Ninth Circuit Appeals Court Decision On Fair Use And Right Of First Sale Fails To Budge The Needle On Either Issue

from the we-hold-that-Adobe-litigated-itself-into-defeat dept

A ruling on fair use, the right of first sale and the limits of trademark protection has been handed down by the Ninth Circuit Court of Appeals panel. Normally, I'd proceed the word "ruling" with an adjective like "important," or "terrible," or "wonderful." But this ruling is none of those. It's a ruling, and I suppose it does set some sort of precedent, but thanks mainly to Adobe's inept handling of the case, it does very little to clarify any of the above issues.

What it does do, however, is at least reaffirm burden-shifting for companies who insist they haven't sold software, but "licenses." This is the preferred method of undermining the right of first sale: tying up purchasers with legal language that claims they're not making purchases, but rather "renting" the goods until the manufacturer says otherwise. This allows companies to stipulate all sorts of restrictions on purchased goods, including the resale of software.

Adobe tried to claim Joshua Christenson had never "purchased" any of its software, and therefore could not resell it. Christenson had in fact purchased software, but from third parties rather than directly from Adobe. Adobe didn't like being cut out of the loop, so it took him to court for alleged copyright and trademark infringement.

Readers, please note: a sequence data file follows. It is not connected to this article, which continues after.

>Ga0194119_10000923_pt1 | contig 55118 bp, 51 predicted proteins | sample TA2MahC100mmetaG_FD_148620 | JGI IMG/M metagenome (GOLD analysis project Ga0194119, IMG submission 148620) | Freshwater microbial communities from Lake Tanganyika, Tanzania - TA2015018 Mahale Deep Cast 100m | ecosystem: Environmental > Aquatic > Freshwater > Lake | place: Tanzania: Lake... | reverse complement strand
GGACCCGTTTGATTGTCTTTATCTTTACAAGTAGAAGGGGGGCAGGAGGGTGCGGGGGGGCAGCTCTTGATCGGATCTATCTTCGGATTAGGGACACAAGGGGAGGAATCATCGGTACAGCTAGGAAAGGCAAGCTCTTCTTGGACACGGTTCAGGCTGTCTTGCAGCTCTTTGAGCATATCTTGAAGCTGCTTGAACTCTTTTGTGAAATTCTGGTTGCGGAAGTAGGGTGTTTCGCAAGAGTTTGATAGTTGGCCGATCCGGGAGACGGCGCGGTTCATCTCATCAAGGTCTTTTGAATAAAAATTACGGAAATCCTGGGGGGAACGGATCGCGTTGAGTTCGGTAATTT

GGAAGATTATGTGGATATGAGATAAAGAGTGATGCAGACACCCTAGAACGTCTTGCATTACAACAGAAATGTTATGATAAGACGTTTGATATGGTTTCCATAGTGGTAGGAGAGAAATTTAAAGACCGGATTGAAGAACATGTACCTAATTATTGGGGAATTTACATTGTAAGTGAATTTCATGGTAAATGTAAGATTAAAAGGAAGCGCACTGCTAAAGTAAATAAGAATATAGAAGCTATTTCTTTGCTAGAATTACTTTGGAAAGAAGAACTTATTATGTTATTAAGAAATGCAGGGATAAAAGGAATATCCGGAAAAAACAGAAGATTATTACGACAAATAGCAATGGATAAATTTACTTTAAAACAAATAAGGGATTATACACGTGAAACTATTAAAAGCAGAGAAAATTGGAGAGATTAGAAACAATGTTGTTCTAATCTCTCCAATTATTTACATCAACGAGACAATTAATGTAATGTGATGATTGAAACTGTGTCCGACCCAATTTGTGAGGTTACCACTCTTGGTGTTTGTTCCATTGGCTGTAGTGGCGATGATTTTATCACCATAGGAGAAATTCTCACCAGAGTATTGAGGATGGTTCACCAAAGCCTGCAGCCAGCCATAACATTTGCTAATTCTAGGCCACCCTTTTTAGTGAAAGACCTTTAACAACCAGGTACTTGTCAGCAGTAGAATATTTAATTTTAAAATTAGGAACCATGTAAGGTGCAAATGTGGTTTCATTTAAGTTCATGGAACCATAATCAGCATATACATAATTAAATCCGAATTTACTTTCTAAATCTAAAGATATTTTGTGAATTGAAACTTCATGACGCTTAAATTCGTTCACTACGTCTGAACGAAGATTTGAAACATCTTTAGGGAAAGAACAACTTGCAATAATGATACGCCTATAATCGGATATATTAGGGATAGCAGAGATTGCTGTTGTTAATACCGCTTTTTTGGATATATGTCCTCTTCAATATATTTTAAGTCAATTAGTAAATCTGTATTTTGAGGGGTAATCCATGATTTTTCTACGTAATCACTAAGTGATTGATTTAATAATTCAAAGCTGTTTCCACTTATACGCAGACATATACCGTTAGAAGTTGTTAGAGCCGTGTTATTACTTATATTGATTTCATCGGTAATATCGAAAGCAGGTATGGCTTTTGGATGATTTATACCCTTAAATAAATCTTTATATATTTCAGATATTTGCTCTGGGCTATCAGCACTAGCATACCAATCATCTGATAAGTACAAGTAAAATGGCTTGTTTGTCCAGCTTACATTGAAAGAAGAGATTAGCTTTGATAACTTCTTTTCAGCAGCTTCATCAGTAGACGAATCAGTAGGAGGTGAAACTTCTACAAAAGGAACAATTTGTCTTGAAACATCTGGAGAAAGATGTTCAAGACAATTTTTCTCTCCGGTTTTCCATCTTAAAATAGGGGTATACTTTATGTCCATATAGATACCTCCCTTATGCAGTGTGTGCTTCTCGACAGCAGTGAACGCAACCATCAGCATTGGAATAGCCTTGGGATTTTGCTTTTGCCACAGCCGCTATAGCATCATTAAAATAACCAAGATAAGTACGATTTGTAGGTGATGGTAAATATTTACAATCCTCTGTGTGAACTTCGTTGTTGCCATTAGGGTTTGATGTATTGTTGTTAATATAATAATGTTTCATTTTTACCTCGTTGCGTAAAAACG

Six years later, very little of it has stuck. (Christenson was sued in 2009.) The appeals court notes that Christenson successfully managed to shift the burden of proof on the licenses v. sales issue back on Adobe -- which then failed to produce evidence that the reseller possessed only worthless licenses rather than resellable goods.

Noting that if construed broadly enough, software licenses could "swallow the statutory right of first sale defense," the panel says that the burden of proof must be shifted back to the plaintiffs when alleging copyright infringement of licensed software. The reseller only has to prove he or she acquired the software legally. Adobe -- being the manufacturer -- is in a "superior" position to demonstrate whether or not the software in question was merely licensed.